Nearly three dozen mine-waste storage facilities could affect 33 First Nation communities
A report that shows a widespread fallout zone for mine-waste storage facilities in northern and central B.C. has led to a call for more protection of watersheds, assurance that communities receive long-term benefits, and creation of a cleanup fund.
The survey being released today was commissioned by the B.C. First Nations Energy and Mining Council in the wake of Imperial Metals’ Mount Polley mine-waste dam failure last year.
The breach released millions of cubic metres of finely ground rock containing potentially toxic metals, called tailings, into the Quesnel Lake watershed, resulting in heightened concerns over dam safety and the long-term effects on aquatic life.
The new report — Uncertainty Upstream: Potential Threats from Tailings Facility Failures in Northern British Columbia — found 35 mine-waste storage facilities at 26 active and closed mine could affect 33 First Nations communities if there is a breach.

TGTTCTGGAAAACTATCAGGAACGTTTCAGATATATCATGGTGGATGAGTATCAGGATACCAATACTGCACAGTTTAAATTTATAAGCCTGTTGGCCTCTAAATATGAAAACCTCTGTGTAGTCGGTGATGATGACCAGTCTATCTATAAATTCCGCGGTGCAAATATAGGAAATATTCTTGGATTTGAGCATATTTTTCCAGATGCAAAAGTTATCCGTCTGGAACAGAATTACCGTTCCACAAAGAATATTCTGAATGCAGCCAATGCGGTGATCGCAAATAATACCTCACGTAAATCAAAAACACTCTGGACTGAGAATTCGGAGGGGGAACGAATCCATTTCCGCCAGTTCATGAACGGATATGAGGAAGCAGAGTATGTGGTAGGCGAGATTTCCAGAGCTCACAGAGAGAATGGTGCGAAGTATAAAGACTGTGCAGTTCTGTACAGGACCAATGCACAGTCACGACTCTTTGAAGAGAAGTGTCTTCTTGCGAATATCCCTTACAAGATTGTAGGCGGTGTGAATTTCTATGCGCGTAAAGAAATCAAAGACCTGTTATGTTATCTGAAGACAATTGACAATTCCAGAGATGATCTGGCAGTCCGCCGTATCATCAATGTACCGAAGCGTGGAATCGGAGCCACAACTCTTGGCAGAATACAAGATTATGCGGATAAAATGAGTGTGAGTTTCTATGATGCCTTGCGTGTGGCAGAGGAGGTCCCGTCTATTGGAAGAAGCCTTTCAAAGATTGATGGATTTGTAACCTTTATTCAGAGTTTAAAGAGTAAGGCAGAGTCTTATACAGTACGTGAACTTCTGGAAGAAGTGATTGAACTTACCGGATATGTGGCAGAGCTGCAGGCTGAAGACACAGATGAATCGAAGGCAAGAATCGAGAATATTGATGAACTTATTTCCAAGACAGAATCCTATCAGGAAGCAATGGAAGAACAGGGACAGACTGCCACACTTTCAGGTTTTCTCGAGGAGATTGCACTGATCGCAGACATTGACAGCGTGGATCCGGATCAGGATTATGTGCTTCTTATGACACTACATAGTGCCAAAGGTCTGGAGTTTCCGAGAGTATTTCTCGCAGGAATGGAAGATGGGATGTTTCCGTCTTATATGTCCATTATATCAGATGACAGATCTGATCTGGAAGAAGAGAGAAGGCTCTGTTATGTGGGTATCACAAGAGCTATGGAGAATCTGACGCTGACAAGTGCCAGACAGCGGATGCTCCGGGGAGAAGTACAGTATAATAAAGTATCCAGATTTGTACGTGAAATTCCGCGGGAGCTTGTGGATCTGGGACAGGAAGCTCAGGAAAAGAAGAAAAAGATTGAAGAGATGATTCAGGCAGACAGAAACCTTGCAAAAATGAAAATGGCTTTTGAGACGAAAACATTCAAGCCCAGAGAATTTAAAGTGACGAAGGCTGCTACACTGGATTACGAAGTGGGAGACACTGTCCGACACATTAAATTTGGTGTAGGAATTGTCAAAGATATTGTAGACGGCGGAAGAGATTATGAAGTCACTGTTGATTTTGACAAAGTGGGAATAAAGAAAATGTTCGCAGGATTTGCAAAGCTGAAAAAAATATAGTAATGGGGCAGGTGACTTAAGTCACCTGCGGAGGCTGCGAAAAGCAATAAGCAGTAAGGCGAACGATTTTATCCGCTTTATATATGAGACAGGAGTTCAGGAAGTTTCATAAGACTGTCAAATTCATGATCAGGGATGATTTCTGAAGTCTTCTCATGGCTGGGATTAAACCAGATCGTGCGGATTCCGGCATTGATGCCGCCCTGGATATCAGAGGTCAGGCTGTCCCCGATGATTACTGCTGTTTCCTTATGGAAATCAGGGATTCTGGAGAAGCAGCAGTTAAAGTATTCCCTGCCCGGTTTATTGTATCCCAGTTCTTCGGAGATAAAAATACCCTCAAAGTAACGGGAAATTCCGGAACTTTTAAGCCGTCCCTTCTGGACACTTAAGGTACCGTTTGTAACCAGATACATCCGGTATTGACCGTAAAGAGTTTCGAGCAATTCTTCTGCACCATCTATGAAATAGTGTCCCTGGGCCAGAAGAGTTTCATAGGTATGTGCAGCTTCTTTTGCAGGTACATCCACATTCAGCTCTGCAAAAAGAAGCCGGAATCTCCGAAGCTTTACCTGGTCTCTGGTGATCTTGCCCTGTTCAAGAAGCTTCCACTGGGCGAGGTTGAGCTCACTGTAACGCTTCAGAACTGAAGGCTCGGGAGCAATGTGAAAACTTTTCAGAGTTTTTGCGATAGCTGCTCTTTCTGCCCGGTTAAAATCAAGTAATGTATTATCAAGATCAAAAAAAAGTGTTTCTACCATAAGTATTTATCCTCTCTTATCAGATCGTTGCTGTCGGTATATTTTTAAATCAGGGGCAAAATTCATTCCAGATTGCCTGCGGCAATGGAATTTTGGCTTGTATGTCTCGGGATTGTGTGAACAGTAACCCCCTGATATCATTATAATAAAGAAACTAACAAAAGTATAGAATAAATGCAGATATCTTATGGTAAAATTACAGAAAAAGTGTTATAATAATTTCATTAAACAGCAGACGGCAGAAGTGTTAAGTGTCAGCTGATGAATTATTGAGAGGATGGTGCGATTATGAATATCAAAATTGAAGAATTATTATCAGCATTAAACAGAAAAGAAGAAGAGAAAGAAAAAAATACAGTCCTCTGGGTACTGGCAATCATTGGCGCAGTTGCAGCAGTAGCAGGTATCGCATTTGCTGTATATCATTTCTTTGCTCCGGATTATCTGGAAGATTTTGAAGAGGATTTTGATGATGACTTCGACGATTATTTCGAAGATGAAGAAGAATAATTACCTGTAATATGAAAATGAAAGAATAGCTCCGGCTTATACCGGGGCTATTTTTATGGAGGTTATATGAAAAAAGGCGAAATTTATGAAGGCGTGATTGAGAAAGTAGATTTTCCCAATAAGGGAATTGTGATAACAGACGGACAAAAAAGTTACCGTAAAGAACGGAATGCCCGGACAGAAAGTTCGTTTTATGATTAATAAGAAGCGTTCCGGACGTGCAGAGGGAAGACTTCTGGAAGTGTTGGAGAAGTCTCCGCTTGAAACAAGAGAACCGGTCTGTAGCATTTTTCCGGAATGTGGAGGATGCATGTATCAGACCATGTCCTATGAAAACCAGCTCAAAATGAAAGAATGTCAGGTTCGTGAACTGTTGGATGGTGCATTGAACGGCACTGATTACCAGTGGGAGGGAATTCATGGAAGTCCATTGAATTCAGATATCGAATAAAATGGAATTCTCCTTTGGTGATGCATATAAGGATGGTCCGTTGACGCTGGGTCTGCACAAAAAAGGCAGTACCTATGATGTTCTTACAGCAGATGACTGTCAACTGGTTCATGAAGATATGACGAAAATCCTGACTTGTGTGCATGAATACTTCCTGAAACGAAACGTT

Another 200 communities are also in areas that could be affected by a breach, including major centres such as Prince George, Smithers and Terrace, said the report.
Computer-generated geographic data shows a total of 3,275 kilometres of waterways are immediately downstream of the 35 mine-waste storage facilities, and 5,403 km lie in watersheds further downstream where the contaminants could eventually reach.
The mining council said pollution could affect water quality and be devastating to salmon and steelhead, which the report notes are acutely sensitive to copper that is common in acid-rock drainage from mine waste.
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